One day I was helping my father with some household task that involved my standing on the top rung of a stepladder, which was just high enough that my acrophobia gave me some difficulty performing the task.
I remember looking down at my father, who was holding the stepladder. He said, “Ben, I know you’ve got a thing about heights. But I really need your help with this, and I’m starting to feel angry with you.”
I was often afraid of my father’s temper growing up, but I don’t remember feeling afraid that day. The anger was audible in his voice, but it was also controlled. That day, my father found exactly the right words to say. He acknowledged that my emotions were real.
He did not ask me to stop feeling fear, only to control it enough to accomplish the task at hand.
And he also showed me that it was possible. He acknowledged his own anger, but he did not blame me for it. He did not say, “You are making me angry,” but, “I am starting to feel angry.” And he did not allow it to interfere with the task at hand.
He controlled it.
We completed the job, and I stepped down off the ladder.
I think my father must have thanked me for my help, but I don’t remember that clearly. I do remember taking pleasure in having overcome my fear, and at having accomplished a job together with my father.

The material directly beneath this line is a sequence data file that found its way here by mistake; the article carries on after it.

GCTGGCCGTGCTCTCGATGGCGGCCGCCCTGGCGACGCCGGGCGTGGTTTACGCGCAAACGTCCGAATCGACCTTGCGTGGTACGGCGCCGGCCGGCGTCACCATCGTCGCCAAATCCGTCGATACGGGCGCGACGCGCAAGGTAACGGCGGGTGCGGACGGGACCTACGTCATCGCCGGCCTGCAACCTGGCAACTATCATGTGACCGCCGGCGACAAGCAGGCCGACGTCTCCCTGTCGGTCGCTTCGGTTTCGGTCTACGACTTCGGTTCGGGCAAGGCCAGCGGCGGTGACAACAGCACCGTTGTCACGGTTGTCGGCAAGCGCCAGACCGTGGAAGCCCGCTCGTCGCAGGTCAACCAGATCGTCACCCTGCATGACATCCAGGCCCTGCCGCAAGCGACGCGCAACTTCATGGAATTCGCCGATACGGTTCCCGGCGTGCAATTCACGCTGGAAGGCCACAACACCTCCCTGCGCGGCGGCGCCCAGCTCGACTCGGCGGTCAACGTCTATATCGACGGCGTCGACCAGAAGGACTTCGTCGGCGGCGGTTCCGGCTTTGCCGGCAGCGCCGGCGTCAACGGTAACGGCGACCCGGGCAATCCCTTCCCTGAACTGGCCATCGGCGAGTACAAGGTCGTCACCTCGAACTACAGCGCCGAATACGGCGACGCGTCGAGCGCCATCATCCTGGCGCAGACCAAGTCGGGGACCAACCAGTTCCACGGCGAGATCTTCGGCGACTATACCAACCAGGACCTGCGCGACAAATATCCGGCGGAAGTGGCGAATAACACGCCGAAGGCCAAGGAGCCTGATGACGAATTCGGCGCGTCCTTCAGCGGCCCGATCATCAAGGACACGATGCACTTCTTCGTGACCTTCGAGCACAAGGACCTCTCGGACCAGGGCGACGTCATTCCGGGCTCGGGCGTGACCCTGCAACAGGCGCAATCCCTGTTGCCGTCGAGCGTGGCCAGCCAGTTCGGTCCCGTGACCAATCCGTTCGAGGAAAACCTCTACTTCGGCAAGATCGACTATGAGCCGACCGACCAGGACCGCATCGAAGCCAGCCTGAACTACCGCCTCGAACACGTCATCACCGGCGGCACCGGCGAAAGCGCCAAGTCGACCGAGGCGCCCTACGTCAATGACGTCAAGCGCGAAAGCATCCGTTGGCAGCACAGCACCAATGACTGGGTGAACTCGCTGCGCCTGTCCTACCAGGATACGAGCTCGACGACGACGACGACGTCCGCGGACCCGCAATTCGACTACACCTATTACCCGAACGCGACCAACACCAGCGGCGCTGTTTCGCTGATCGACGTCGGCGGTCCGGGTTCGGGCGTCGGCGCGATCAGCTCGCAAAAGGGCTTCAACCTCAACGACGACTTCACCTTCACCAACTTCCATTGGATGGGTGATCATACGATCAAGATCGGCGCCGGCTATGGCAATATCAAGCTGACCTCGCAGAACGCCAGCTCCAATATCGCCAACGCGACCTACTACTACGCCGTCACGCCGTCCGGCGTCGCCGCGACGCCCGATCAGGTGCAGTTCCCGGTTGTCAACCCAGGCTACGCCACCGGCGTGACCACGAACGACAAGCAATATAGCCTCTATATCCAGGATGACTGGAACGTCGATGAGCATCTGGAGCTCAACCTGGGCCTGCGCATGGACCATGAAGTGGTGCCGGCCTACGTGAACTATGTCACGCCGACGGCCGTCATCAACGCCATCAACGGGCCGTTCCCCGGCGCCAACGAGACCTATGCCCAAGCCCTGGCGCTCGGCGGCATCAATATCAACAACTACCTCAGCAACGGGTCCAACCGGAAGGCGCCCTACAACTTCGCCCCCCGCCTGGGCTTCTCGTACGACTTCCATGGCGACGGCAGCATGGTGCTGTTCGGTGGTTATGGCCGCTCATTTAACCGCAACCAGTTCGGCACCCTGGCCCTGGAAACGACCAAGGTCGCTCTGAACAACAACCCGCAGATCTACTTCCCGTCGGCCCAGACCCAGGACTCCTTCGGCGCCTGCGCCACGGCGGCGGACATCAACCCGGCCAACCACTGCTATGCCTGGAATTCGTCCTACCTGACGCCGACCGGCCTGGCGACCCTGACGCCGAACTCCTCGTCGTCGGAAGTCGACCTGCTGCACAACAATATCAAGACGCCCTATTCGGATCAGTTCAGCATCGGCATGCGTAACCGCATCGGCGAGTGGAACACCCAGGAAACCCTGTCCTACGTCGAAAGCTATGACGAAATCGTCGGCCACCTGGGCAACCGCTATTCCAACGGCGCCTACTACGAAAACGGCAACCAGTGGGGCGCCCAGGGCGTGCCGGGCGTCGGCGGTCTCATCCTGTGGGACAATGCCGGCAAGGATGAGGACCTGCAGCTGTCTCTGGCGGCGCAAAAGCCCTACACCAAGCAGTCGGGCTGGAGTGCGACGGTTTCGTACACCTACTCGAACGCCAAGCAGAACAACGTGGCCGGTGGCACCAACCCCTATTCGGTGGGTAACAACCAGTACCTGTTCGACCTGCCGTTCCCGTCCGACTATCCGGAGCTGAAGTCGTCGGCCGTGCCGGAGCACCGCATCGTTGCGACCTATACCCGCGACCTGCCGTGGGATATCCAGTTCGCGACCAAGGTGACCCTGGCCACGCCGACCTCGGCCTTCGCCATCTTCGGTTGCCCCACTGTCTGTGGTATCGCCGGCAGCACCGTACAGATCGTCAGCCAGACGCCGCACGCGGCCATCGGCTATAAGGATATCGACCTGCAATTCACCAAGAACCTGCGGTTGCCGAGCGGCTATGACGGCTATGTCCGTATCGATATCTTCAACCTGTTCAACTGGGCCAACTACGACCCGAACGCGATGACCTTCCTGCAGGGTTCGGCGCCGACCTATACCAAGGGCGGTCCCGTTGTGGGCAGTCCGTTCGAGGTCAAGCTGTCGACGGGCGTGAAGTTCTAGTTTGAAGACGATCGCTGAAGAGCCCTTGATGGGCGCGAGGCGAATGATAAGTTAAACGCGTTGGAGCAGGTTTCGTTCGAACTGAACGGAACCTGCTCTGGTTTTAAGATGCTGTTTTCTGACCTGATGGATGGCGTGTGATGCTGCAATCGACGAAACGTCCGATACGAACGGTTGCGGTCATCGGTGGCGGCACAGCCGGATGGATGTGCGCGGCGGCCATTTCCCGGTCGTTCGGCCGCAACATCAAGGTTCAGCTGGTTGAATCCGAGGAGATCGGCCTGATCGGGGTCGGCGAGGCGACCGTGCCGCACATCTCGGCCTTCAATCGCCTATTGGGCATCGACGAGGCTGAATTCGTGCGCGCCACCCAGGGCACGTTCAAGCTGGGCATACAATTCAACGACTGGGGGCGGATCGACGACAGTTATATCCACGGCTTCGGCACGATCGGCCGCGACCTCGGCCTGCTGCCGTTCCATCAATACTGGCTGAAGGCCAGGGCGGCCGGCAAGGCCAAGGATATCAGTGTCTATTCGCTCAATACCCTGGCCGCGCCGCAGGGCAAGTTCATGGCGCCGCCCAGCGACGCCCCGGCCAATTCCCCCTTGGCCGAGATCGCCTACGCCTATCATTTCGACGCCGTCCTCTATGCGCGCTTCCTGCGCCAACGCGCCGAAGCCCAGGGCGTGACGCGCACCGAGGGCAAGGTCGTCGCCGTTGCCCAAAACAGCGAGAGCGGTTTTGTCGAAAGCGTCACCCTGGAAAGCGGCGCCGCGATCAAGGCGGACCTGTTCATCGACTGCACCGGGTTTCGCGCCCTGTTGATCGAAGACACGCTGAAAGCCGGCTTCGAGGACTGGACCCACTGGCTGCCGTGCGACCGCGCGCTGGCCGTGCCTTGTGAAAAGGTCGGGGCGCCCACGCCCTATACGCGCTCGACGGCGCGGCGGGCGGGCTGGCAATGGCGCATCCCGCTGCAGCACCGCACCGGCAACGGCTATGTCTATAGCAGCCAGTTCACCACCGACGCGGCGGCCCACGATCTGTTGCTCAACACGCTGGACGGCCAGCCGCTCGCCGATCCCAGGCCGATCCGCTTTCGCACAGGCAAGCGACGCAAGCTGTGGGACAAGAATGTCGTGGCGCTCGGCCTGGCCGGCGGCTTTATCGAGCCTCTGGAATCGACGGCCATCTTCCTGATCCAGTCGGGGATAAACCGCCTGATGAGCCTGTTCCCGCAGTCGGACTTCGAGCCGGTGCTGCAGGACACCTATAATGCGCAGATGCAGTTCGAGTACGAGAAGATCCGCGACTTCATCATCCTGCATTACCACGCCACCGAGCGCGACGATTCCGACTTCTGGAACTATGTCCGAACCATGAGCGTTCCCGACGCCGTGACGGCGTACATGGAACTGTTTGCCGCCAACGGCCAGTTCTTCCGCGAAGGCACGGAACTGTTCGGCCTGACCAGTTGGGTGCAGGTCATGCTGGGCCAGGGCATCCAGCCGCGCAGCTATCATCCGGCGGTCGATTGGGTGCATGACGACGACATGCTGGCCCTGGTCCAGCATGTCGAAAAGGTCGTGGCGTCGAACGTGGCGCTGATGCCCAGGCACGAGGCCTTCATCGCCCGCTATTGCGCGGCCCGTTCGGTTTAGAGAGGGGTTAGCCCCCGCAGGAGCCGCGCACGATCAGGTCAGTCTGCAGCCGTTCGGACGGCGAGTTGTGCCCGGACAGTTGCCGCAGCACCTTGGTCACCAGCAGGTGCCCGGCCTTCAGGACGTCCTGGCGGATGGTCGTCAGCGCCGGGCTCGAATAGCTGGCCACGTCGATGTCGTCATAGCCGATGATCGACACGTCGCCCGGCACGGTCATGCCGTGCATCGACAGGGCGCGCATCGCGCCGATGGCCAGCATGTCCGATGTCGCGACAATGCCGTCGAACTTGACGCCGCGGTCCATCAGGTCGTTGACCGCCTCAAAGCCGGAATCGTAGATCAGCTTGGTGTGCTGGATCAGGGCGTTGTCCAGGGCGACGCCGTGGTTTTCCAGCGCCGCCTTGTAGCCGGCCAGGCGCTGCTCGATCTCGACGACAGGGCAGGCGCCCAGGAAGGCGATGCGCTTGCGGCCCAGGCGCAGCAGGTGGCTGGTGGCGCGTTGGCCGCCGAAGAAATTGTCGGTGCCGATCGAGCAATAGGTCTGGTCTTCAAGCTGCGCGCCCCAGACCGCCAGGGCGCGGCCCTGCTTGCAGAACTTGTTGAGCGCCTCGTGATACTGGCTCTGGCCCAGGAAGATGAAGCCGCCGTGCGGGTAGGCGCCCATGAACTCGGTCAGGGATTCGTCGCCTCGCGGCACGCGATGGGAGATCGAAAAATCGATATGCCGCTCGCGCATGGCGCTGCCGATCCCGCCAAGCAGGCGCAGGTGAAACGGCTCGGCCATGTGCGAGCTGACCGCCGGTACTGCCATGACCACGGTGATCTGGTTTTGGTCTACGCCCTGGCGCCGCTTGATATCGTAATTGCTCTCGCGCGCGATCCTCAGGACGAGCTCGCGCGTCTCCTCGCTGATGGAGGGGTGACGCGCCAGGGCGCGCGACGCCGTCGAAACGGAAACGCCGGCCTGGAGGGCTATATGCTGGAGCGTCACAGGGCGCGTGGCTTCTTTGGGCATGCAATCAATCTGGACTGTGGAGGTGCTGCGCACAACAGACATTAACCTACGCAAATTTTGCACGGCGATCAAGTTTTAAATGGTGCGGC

Some weeks later, I went to an amusement park with a group of male friends. I did not mention my acrophobia as we stood in line for the first roller coaster, but I did feel a sick dread rising in my stomach as we climbed the spiral stairs to the top of the ride. I remained stoically silent as we boarded the coaster, strapped ourselves in, and made the slow clacking ascent to the top of the first drop.
I clenched my jaw and clung tightly to the safety bar as my friends screamed and whooped and laughed and threw their hands in the air. There was no pleasure for me in the ride itself, but when it ended, there was the pleasure of relief that the frightening experience was over, the pleasure of having overcome my fear, and the pleasure of camaraderie with my friends.